Non-HDL Cholesterol a CV-Risk Crystal Ball for Young Adults

Megan Brooks

July 10, 2019

New data from the Framingham Offspring cohort support obtaining at least two lipid panels from adults ages 25 to 40 as a means of gauging risk for cardiovascular disease (CVD) over the next decades.

People with elevated non-high-density lipoprotein cholesterol (non-HDL-C) levels in young adulthood were apt to also show high non-HDL-C throughout their lives, suggests an analysis published July 1 in the Journal of the American College of Cardiology.

"Our study demonstrated that measurements of non-HDL taken in young adults between age 25 and 40 with reasonable certainty characterize subsequent levels of non-HDL over the next 25 to 30 years," lead author Karol Pencina, PhD, Brigham and Women's Hospital, Boston, Massachusetts, told theheart.org | Medscape Cardiology.

The findings are based on lipid data from 2516 people aged 25 to 40 years when they entered the Framingham Offspring study. The researchers modeled the life-course of non-HDL-C levels over about 30 years to gauge how reliably elevations in cholesterol in early adulthood persist. 

Lipid-level trajectories were "generally stable" over the decades. Two non-HDL-C measurements obtained between ages 25 and 40, averaged, were seen to reliably categorize people into high (≥160 mg/dL) and low (<130 mg/dL) non-HDL-C groups over the next 25 to 30 years.

Two high non-HDL-C readings in young adulthood worked out to an 80% chance that they would remain elevated over the next 3 decades. If the first two values are low, there is an 88% chance that they will remain below 160 mg/dL during the next 30 years, the analysis suggested.

There were "dramatic" between-group differences in outcomes, the report says. For example, the authors state, people with high non-HDL-C at baseline had a 22.6% risk of CVD over the next 25 years, compared with a 6.4% risk in their peers with low levels.

"These event rates are particularly striking given the young age of our cohort at the beginning of the follow-up, an age at which the 10-year risk of cardiovascular events determined by conventional algorithms is generally low," the researchers write.

The findings, write the investigators, are said to highlight the importance of measuring non-HDL-C levels before age 40, which will help "facilitate informed patient–provider discussion about the potential benefits of preventive lipid-lowering efforts during the early midlife period."

"In the algorithms currently used for calculation of CVD risk, very few people would be at high enough risk to qualify for statin therapy, because age is a dominant factor in these calculators," Pencina said.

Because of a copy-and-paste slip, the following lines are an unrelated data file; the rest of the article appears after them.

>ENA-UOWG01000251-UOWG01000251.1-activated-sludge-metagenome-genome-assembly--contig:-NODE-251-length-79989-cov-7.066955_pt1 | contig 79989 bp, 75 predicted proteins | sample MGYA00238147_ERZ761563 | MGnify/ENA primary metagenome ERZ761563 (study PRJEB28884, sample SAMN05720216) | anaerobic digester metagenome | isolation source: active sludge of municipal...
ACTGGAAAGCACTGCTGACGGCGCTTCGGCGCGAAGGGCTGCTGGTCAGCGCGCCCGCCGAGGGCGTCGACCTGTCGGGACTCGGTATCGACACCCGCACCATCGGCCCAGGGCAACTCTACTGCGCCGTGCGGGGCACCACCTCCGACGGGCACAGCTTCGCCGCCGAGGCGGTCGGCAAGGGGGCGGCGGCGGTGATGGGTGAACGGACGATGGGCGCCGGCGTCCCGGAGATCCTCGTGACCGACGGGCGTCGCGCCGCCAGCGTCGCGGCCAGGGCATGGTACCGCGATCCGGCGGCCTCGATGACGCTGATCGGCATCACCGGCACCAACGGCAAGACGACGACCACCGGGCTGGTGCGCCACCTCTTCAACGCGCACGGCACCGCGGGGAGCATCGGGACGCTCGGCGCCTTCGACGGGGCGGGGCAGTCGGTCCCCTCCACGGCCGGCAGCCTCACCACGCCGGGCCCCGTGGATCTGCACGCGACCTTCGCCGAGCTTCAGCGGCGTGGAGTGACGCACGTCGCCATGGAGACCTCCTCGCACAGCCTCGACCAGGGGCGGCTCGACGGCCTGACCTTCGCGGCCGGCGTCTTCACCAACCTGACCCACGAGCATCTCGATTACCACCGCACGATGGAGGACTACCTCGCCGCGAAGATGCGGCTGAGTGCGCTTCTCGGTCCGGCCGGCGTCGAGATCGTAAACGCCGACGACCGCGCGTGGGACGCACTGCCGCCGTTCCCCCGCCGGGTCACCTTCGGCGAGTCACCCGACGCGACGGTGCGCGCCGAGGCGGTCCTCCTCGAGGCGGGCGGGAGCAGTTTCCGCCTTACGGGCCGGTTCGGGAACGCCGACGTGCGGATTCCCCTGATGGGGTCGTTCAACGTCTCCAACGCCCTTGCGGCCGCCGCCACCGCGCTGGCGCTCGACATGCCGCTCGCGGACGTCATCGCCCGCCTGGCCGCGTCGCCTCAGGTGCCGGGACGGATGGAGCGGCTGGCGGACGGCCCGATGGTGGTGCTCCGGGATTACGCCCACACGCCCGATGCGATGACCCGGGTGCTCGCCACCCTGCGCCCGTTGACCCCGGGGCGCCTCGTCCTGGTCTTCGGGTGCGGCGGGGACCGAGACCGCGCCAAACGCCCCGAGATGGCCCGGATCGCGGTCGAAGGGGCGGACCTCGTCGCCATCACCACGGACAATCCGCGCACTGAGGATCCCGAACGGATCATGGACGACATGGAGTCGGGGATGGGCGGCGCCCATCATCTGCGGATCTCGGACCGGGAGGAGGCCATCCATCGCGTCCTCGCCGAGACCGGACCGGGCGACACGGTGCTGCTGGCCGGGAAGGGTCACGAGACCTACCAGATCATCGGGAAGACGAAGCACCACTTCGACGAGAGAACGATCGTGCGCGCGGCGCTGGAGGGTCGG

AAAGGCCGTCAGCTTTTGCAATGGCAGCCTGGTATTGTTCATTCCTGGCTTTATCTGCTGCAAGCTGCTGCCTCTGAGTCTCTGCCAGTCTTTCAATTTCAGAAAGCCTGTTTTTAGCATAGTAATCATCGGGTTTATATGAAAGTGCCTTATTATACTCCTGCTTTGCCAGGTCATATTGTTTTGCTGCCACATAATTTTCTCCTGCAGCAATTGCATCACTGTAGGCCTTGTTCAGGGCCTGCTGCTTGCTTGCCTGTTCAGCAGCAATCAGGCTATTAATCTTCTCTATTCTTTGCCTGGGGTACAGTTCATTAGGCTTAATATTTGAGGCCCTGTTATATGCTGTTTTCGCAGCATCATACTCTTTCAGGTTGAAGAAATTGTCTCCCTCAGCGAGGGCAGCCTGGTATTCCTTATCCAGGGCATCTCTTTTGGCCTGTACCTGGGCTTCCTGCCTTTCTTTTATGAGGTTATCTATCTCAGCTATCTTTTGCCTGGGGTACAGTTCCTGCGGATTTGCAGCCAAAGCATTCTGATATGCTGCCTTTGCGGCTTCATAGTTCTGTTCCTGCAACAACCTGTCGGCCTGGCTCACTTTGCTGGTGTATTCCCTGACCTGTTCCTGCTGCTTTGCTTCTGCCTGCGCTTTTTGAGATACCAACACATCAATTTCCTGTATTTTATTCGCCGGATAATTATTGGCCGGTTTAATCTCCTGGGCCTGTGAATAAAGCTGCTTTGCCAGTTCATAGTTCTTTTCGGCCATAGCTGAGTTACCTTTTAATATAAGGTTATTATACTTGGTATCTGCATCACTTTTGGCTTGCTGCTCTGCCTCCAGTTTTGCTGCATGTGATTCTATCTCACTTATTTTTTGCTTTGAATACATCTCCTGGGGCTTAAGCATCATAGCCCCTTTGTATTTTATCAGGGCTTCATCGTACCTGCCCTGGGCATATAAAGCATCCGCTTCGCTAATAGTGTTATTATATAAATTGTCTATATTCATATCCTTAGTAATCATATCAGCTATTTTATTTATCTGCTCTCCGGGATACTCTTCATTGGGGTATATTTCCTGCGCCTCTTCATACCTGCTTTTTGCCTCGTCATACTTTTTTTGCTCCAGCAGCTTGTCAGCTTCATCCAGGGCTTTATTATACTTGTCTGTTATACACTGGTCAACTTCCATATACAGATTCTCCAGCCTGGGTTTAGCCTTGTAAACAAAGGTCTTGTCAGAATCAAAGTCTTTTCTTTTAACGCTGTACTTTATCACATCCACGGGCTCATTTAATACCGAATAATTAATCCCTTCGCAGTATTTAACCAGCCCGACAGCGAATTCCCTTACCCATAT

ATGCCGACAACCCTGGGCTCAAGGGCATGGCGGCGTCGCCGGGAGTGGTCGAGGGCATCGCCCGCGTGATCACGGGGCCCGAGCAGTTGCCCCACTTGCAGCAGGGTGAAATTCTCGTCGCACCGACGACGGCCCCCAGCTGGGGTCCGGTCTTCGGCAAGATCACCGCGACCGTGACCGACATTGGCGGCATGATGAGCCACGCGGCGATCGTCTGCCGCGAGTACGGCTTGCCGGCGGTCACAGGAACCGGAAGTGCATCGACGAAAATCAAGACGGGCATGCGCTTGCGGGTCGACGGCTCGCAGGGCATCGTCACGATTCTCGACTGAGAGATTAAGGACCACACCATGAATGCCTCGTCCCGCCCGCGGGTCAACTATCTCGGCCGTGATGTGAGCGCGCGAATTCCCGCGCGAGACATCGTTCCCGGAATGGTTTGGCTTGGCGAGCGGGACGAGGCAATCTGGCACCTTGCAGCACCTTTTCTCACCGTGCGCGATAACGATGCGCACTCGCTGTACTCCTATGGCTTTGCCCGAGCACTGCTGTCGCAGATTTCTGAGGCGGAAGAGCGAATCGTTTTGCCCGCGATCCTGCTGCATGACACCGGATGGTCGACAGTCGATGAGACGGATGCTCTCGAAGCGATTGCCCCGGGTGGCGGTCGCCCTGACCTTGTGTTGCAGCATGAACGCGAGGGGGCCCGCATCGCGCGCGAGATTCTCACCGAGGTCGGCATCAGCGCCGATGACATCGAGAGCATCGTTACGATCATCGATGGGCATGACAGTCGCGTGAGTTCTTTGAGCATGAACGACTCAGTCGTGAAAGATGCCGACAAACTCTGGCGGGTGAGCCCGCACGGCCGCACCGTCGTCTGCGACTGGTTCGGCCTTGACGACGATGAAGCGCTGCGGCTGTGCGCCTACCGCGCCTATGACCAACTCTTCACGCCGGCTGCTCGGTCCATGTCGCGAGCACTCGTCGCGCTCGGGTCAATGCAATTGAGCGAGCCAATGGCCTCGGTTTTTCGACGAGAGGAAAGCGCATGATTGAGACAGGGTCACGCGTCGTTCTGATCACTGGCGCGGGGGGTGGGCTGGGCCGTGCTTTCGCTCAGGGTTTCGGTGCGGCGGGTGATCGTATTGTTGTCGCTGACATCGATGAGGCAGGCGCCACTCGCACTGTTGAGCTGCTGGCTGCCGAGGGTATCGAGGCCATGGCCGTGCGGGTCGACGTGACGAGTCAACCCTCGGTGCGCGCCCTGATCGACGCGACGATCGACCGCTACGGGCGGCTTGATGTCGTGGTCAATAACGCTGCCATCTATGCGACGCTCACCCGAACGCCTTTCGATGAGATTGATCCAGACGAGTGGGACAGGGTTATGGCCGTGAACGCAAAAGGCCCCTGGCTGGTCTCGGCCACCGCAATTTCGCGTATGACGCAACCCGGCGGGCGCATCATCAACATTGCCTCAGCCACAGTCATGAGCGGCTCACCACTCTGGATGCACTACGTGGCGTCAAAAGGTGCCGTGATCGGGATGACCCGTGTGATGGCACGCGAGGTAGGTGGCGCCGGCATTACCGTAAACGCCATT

"Nevertheless, we estimated that statin therapy in the high non-HDL group (>160 mg/dL) would result in a number needed to treat of 8. That is, for every 8 individuals treated, 1 event would be prevented," she noted.

"These results demonstrate that CVD prevention could be advanced by identifying a subgroup of young individuals with elevated lipid levels who are at high long-term risk who could benefit from statin therapy," Pencina said.

This study "adds valuable insight into the role of non-HDL-C as both a stable biomarker and robust predictor of future CVD events extending from young adulthood," Michael Miller, MD, Division of Cardiovascular Medicine, University of Maryland School of Medicine, Baltimore, writes in an accompanying editorial.

Intensive lifestyle changes can appreciably reduce triglycerides (TG) and LDL cholesterol in most young adults with elevated non-HDL-C, translating into reduced CVD risk, Miller notes.

These include weight loss for people who are overweight or obese, replacing saturated fat for mono- or polyunsaturated fat, increasing intake of marine-derived omega-3 fatty acids, soluble fiber, cutting intake of "trans" fats, and increasing aerobic activity, he says. 

"Young adults with persistent elevation in non-HDL-C may be candidates for statins, icosapent ethyl [Vascepa, Amarin], or other therapies, despite the lack of outcome data supporting such primary prevention measures."

Thus, the current findings "justify future proposals aimed at reducing CVD in young and middle-aged individuals, such as the ECAD (Eliminate Coronary Artery Disease) study. The ultimate goal is to turn back the atherosclerotic clock, one tick at a time," Miller says.

Because age is the major determinant of CVD risk, "few young patients are eligible for primary prevention until after 60 years of age, despite perhaps having very high-risk lipid profiles," the journal's editor-in-chief Valentin Fuster, MD, notes in an accompanying podcast commentary.

Much of the atherosclerotic disease that produces CV events after age 60 begins and matures in those younger than age 60, Fuster notes, "so it is reasonable to address preventive strategies and to identify individuals who have risk for cardiovascular disease early in life and to intervene."

Pencina discloses receiving data safety monitoring board member fees from Ironwood Pharmaceuticals and consulting fees from HunterRockhold; conflict of interest statements for the other authors are in the report. Miller discloses serving on the steering committee for the REDUCE-IT trial and consulting for Amarin and Akcea Therapeutics. Fuster has disclosed no relevant financial relationships.

J Am Coll Cardiol. Published online July 1, 2019. Abstract, Editorial

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